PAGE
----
Each variable, except for rough rice area of South America, was a linear and strong function of time (Figure 1 and Table 1). With an estimated growth rate 748,240 ha/yr, the global rough rice area would has a increase of 17.47% by 2025 compared to 2002, among which Asia holds the first position in the growth rate of land use (589,630 ha/yr) and total area while South America and Africa rank the seconds and the thirds respectively (Table 1). Oceania has the smallest growth rate of land use and total area in the 6 regions. If the past patterns continue, global rough rice production would increase with an annual rate of 9,790,950 t/yr, largely driven by Asia’s growth rate (8,926,580 t/yr) and prevailing production. South America and Africa would share the similar annual growth rate and production expectation in rough rice production (Table 1) while Oceania would hold the least annual growth rate and proportion in rough rice production. With the values 9.88 t/ha and 0.091 t/ha/yr, Oceania has the largest yield expectation and annual growth rate in the six regions, followed by North & Central America. With the predominant proportion in rice production, Asia would yield the similar production forecast in 2025 (5.41 t/ha) and annual growth rate (0.057 t/ha/yr) with the world (5.32 t/ha and 0.055 t/ha/yr respectively). Global annual pesticide sales for rice would continually increase at the annual growth rate of 163.52 millions of US dollars (Table 1). The global increase of annual herbicide sales (59.57 millions of US dollars/yr) is the fastest compared with the sales of insecticide (47.29 millions dollars/yr) and fungicide (41.43 millions dollars). By the year 2025, global rice pesticide sales would reach 8,577 millions of US dollars.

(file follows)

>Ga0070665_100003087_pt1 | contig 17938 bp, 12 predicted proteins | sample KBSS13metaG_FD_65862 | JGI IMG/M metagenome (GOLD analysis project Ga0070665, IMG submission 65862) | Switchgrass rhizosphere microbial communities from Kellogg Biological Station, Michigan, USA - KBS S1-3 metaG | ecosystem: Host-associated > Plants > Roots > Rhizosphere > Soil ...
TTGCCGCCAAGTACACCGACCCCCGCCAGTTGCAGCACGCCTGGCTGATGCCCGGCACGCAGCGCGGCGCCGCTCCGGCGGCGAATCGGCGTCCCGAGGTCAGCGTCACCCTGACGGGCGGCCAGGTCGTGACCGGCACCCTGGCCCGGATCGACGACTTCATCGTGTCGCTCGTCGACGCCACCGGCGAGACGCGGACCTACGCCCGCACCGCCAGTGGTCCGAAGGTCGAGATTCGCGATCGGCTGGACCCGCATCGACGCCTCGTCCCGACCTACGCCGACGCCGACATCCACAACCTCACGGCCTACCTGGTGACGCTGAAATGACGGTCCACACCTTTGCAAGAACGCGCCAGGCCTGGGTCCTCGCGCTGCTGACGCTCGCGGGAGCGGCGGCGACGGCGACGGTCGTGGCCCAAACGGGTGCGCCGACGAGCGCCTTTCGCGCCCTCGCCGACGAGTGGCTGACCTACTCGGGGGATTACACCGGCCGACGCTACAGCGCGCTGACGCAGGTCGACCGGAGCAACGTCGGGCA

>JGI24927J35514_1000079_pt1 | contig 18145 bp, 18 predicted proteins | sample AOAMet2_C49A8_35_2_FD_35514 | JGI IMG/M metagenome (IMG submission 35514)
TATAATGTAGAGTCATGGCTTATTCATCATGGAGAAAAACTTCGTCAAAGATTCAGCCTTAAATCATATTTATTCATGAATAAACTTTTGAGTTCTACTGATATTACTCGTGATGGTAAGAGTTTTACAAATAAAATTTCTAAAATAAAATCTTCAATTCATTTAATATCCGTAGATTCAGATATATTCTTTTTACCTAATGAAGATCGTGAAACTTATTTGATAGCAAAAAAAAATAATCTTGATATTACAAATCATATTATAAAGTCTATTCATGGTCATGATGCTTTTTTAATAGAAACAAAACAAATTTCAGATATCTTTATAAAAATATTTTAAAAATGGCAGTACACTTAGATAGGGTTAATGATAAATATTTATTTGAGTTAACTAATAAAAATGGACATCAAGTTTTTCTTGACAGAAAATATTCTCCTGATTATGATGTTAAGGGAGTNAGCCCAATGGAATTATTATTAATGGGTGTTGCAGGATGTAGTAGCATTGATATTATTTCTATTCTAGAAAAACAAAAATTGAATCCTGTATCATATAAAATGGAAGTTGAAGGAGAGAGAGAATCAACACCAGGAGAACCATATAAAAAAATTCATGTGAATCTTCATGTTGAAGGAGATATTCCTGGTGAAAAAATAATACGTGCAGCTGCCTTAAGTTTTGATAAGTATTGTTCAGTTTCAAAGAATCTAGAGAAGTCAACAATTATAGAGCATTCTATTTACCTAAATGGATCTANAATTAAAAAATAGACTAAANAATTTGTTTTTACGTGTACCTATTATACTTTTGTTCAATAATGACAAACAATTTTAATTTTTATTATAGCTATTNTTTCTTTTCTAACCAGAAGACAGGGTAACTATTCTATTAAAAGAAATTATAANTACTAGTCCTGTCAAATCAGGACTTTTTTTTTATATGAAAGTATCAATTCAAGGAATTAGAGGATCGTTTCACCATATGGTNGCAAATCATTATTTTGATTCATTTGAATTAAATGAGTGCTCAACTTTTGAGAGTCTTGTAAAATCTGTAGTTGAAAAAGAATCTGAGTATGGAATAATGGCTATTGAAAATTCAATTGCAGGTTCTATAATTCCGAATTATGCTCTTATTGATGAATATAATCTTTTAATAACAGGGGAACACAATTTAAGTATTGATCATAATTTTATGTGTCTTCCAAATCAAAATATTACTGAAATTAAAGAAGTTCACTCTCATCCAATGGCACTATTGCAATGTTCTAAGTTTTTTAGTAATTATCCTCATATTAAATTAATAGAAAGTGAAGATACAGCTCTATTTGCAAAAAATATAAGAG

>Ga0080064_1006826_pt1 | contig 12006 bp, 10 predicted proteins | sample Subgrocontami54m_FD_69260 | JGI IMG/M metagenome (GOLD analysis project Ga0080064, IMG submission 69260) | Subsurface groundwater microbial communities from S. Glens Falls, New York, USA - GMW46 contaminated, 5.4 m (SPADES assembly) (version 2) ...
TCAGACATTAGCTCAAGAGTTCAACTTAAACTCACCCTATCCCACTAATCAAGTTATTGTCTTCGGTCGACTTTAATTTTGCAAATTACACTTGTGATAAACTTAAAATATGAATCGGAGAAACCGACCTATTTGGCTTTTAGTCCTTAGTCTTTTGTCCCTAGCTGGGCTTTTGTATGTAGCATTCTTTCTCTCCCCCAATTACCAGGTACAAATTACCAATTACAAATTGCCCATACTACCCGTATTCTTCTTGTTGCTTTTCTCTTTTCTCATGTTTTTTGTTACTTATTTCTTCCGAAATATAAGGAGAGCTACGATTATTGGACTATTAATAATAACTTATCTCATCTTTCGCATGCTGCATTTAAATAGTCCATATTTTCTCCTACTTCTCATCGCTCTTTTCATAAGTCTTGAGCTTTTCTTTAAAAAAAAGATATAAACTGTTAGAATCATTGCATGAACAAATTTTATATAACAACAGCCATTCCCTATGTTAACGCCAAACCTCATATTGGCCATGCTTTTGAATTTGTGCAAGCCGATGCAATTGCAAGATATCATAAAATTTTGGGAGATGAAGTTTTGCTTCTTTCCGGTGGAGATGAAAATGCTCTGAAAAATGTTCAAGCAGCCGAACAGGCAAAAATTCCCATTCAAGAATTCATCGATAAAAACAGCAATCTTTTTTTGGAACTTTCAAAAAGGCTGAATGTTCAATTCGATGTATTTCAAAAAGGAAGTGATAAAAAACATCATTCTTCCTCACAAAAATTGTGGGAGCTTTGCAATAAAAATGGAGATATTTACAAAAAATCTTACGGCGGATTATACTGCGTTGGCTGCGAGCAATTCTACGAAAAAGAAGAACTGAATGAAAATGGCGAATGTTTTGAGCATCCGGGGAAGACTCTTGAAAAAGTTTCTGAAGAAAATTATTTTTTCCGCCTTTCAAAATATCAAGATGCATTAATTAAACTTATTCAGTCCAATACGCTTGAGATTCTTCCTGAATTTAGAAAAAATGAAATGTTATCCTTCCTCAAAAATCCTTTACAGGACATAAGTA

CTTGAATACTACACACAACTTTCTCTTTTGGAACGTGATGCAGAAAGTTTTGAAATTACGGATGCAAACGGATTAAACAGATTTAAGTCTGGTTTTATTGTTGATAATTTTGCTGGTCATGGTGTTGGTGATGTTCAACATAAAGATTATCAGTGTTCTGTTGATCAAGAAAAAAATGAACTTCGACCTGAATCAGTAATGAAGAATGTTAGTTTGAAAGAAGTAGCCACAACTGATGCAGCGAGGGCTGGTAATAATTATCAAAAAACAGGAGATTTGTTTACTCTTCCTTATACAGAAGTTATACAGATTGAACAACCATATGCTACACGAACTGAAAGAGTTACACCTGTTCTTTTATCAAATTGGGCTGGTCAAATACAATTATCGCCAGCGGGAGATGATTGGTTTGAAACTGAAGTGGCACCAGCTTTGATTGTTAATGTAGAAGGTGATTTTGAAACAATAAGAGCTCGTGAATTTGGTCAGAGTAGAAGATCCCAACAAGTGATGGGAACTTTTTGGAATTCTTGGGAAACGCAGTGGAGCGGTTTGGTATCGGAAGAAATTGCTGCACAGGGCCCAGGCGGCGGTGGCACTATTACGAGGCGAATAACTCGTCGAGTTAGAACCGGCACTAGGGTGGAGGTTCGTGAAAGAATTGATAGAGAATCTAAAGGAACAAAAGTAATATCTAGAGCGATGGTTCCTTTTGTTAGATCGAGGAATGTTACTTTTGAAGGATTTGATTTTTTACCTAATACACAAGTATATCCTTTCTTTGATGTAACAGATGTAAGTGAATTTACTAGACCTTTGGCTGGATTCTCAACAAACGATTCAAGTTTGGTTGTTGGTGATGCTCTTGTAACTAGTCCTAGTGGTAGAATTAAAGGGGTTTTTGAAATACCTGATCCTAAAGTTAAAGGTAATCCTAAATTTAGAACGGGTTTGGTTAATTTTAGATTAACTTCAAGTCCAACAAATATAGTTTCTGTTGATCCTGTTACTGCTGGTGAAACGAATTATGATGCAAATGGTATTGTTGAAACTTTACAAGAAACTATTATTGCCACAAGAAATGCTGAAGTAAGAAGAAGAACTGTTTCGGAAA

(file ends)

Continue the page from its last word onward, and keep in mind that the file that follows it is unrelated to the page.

If the past patterns continue, area, production, yield, and pesticides of rough rice for the world, Asia, America, Europe, Africa, and Oceania would increase at constant annual growth rates. Asia is the rice production center in the world and determines the future trend of the global rice production. South America and Africa would remain the second and the third in the production, yield, and their annual growth rates of rough rice. Oceania would continue to hold

the highest yield in the next 20 years. The global need for rice herbicide was larger than insecticide and fungicide and this trend would remain in the future. Habitat destruction and pesticide use in rice production cause environmental degradation or affect human health (Altieri,1994; Heong and Escalada,1998; Tilman et al., 2001). The advances in rice science and technology and policy decision making are thus needed to avoid these outcomes.



Figure 1. (A) Trends in global and regional yield of rough rice (t/ha); (B) Trends in global sales of insecticide, fungicide, herbicide, and pesticide (millions of US dollars). All variables are fitted by linear regression and with time as independent variable (Table 1).

Table 1. Univariate linear regressions and forecasts for years 2005 and 2025, based on trends observed in the past three decades and their time dependence. Levels of significance: **: p <0.0001; *: p< 0.01.


Altieri MA(1994). Biodiversity and Pest Management in Agroecosystems. Haworth Press, New York, pp185.

Heong KL, Escalada M(1998). Pest Management of Rice Farmers in Asia. International Rice Research Institute, Manila, Philippines.

IRRI (2003). World Rice Statistics. International Rice Research Institute, Manila, Philippines. SPSS for Windows 11.0.0 (2001).

Tilman D, Fargione J, and Wolff B, et al. (2001). Forecasting agriculturally driven global environmental change. Science 292, 281-284.

Way MJ, Heong KL(1994). The role of biodiversity in the dynamics and management of insect pests of tropical irrigated rice-a review. Bulletin of Entomological Research 84, 567-587.